Turkey's Islamist Government Pushes for Rapid Increase in Nation's Historic Cannabis Production

Turkey is now racing to produce large quantities of cannabis, after the Islamist government, led by President Recep Tayyip Erdogan, promoted use of the plant for industrial purposes.

Although cultivation of the plant has a long history in the nation, which straddles Eastern Europe and Western Asia, production has declined rapidly for decades, in large part due to the global war on drugs led by the United States. But last week, Erdogan surprised municipal officials during a meeting by announcing the country should once again become a major cultivator of the plant, local pro-government newspaper Daily Sabah reported on Tuesday.

"We destroyed cannabis in this country because of some enemies who were disguised as friends," the Turkish president told municipal leaders, Middle East Eye reported. Erdogan also reminisced about how his mother used to knit shopping bags using fibers from cannabis plants, hailing increased cultivation of the plant as an environmentally friendly step. The president now aims to raise production of the plant dramatically, with the government citing a wide range of industrial products, from insulation to textiles and even to the automobile industry.

A man holds a placard for the legalization of marijuana as he takes part in a gathering in Bakirkoy district as part of the May Day rally in Istanbul, on May 1, 2017. Turkey is now racing to produce large quantities of cannabis, after the Islamist government, led by President Recep Tayyip Erdogan, promoted use of the plant for industrial purposes. OZAN KOSE/AFP/Getty Images

According to Daily Sabah, Turkey's historic cannabis agriculture sector has shrunk dramatically for decades. The plant was estimated to be cultivated on about 42,000 acres of land back in 1989, but that declined to just 66 acres by 2009. The amount has since increased slightly, reaching 200 acres last year for harvesting the plants seeds and fibers.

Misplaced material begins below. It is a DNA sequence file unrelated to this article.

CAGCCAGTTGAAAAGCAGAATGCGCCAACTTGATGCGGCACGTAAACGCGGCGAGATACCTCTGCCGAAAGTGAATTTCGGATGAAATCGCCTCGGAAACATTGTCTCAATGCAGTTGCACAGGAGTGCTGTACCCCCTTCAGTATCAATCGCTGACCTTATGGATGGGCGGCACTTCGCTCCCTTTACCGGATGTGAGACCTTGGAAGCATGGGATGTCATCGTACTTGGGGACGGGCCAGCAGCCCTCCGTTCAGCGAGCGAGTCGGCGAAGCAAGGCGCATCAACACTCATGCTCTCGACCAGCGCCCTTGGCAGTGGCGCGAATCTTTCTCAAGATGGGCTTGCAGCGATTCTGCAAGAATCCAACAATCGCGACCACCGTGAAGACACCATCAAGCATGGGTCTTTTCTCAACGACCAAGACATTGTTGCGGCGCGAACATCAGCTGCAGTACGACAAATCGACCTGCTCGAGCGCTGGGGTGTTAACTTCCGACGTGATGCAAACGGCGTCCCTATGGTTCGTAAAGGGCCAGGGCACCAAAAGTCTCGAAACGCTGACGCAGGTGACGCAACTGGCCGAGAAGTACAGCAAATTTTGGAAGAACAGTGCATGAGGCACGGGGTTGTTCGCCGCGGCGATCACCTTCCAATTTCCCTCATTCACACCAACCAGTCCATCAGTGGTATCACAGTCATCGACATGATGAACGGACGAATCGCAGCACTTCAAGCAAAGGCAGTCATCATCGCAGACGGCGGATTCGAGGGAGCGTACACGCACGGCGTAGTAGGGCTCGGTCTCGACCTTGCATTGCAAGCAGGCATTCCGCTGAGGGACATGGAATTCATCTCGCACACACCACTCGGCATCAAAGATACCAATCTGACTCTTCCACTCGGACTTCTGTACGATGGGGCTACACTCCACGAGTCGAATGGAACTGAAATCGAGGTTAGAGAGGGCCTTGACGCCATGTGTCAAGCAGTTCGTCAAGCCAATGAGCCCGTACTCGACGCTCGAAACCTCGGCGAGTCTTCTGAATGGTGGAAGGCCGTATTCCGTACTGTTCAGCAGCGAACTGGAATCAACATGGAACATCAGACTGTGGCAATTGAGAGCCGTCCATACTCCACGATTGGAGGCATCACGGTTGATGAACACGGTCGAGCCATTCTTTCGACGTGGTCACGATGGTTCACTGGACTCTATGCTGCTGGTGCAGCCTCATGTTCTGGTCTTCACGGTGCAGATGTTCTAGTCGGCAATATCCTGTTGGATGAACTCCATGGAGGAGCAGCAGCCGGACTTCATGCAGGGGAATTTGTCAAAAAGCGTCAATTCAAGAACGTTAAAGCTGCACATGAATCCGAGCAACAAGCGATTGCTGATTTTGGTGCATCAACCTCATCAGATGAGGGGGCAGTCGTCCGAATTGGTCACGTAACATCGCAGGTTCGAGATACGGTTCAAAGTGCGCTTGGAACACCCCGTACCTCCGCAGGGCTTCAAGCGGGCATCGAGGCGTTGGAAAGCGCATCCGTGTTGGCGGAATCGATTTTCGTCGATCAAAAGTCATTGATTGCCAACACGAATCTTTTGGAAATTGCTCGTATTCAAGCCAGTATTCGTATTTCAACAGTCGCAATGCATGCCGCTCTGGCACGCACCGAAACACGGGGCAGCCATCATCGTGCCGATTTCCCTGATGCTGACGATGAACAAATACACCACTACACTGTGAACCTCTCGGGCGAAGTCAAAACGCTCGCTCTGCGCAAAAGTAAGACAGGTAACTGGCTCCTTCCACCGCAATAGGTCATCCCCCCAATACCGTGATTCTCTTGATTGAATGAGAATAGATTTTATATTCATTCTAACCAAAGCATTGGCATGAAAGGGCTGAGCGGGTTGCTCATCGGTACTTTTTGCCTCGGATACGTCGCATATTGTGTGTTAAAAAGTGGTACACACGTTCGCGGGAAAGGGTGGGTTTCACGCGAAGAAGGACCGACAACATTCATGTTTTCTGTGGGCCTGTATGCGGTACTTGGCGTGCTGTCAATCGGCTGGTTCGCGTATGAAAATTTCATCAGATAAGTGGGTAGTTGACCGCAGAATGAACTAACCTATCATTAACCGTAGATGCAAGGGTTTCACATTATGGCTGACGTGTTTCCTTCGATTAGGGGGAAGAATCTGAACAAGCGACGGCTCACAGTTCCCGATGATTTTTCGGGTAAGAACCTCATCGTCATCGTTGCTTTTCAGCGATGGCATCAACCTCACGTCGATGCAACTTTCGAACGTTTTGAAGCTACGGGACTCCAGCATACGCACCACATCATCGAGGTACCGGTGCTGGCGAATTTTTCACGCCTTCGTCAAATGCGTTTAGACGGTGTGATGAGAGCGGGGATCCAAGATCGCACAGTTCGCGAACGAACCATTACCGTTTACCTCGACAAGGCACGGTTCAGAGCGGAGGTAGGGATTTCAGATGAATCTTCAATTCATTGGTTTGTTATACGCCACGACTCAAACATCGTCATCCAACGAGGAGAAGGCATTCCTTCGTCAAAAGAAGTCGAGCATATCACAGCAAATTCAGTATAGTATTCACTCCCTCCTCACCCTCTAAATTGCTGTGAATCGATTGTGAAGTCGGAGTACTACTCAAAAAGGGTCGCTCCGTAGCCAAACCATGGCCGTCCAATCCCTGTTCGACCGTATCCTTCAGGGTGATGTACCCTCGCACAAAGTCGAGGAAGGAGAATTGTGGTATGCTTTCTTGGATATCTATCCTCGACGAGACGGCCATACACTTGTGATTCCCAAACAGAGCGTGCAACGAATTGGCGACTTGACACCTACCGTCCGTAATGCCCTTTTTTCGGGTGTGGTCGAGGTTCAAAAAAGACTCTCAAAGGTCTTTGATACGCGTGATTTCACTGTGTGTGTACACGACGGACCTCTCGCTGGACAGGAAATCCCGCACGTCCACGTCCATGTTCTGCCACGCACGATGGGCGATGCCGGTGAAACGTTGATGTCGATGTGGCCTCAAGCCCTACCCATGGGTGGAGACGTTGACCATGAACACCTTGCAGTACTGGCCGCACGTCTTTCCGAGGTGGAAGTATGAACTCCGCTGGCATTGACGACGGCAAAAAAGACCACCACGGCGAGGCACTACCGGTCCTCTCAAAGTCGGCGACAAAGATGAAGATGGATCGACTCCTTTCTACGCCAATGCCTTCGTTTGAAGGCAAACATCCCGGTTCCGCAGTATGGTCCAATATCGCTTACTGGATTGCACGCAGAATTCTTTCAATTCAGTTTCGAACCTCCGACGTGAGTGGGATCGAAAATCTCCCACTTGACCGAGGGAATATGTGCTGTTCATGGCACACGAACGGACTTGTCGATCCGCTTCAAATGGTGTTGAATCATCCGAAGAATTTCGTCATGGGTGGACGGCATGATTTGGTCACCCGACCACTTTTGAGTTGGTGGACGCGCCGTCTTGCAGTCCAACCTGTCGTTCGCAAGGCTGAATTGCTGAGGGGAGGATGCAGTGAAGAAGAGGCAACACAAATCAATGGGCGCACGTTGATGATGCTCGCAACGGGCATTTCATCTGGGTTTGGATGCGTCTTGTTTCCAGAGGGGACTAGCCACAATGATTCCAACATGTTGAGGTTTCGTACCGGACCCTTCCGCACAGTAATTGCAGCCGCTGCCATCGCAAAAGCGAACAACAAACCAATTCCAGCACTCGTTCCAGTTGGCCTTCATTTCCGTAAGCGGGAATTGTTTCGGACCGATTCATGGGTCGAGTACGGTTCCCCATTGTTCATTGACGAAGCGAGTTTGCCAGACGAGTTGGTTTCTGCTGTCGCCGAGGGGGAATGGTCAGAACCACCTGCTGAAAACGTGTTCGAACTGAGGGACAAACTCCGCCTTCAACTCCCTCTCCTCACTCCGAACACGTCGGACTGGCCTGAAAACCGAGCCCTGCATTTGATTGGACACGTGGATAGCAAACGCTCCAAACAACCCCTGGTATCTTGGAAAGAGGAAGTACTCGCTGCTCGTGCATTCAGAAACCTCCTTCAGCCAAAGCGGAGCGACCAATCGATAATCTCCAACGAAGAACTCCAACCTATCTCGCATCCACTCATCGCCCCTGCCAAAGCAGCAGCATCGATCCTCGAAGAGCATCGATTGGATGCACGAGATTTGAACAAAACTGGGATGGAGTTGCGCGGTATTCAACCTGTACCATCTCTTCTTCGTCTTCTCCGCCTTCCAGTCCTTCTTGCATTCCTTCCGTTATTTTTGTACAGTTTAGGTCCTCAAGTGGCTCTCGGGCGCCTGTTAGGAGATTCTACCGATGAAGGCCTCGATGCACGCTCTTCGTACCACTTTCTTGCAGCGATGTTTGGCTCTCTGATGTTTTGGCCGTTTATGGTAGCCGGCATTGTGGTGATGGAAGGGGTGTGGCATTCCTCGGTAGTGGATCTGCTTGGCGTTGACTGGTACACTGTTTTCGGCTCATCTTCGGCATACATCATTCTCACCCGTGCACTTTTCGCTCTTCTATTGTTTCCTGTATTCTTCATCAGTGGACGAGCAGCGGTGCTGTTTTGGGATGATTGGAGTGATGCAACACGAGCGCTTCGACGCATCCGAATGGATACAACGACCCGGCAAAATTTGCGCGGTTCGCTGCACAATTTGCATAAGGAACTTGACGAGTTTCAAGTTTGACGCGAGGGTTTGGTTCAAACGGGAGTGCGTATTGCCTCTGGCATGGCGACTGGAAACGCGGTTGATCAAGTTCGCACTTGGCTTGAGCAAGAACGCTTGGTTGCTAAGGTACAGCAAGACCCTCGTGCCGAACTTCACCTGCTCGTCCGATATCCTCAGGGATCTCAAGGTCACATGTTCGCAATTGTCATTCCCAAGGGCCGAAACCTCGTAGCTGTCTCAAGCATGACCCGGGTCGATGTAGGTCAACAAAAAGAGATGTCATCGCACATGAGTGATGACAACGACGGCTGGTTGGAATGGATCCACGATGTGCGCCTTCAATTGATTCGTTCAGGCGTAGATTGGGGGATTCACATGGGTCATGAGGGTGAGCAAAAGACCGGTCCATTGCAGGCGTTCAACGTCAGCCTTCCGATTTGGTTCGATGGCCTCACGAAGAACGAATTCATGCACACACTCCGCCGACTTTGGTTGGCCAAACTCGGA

For now, the government only aims to produce cannabis with low levels (about 0.2 to 0.3 percent) of THC, the psychoactive ingredient in the plant. The cultivation will primarily focus on industrial use and research purposes. However, some Islamists are also pushing for using the plant for medicinal purposes.

Abdurrahman Dilipak, a prominent Islamist writer, has defended the use of the plant for medicine, arguing that it is only psychologically—not physically—addictive, like many other drugs.

"[The] Turkish Social Security Administration [SGK] should produce medication based on cannabis and distribute without a charge under the supervision of medical doctors," he wrote, arguing that such a move would counter criminal groups trafficking the plant, according to Middle East Eye.

In a separate article published Tuesday, Daily Sabah highlighted the plant's historical relevance to the country. The report, titled "Cannabis and Hemp in the Ottoman Empire," detailed the historic uses of cannabis and its importance to the region.

Turkish soldiers burn marijuana during an operation in the Lice district of the southeastern city of Diyarbakir, Turkey, on July 8, 2013. MEHMET ENGIN/AFP/Getty Images

The renewed interest in cannabis cultivation was received with excitement in provinces across the country. Although only 19 of Turkey's 81 provinces are currently allowed to grow the plant, others have signaled they plan to be allowed to do so soon.

Osman Bilgin, the governor of the northwest Kırklareli province, expressed eagerness to begin cultivating the plant in his region. "We had always thought of the plant as having negative uses. But if you make good use of it, it's a good thing," according to Turkey's Ahval News. "We'll use [the plants] to contribute to our economy," he added.

After decades of global prohibition, cannabis legalization had a landmark year in 2018, with Canada becoming the second country in the world, and the first G7 nation, to fully legalize and regulate the plant, even allowing recreational consumption of marijuana products. In the U.S., Michigan became the 10th state to fully legalize and regulate cannabis, with more expected to follow suit in 2019. In December, Congress passed a historic Farm Bill, which greatly eased federal restrictions on cannabis cultivation to be used for industrial hemp products.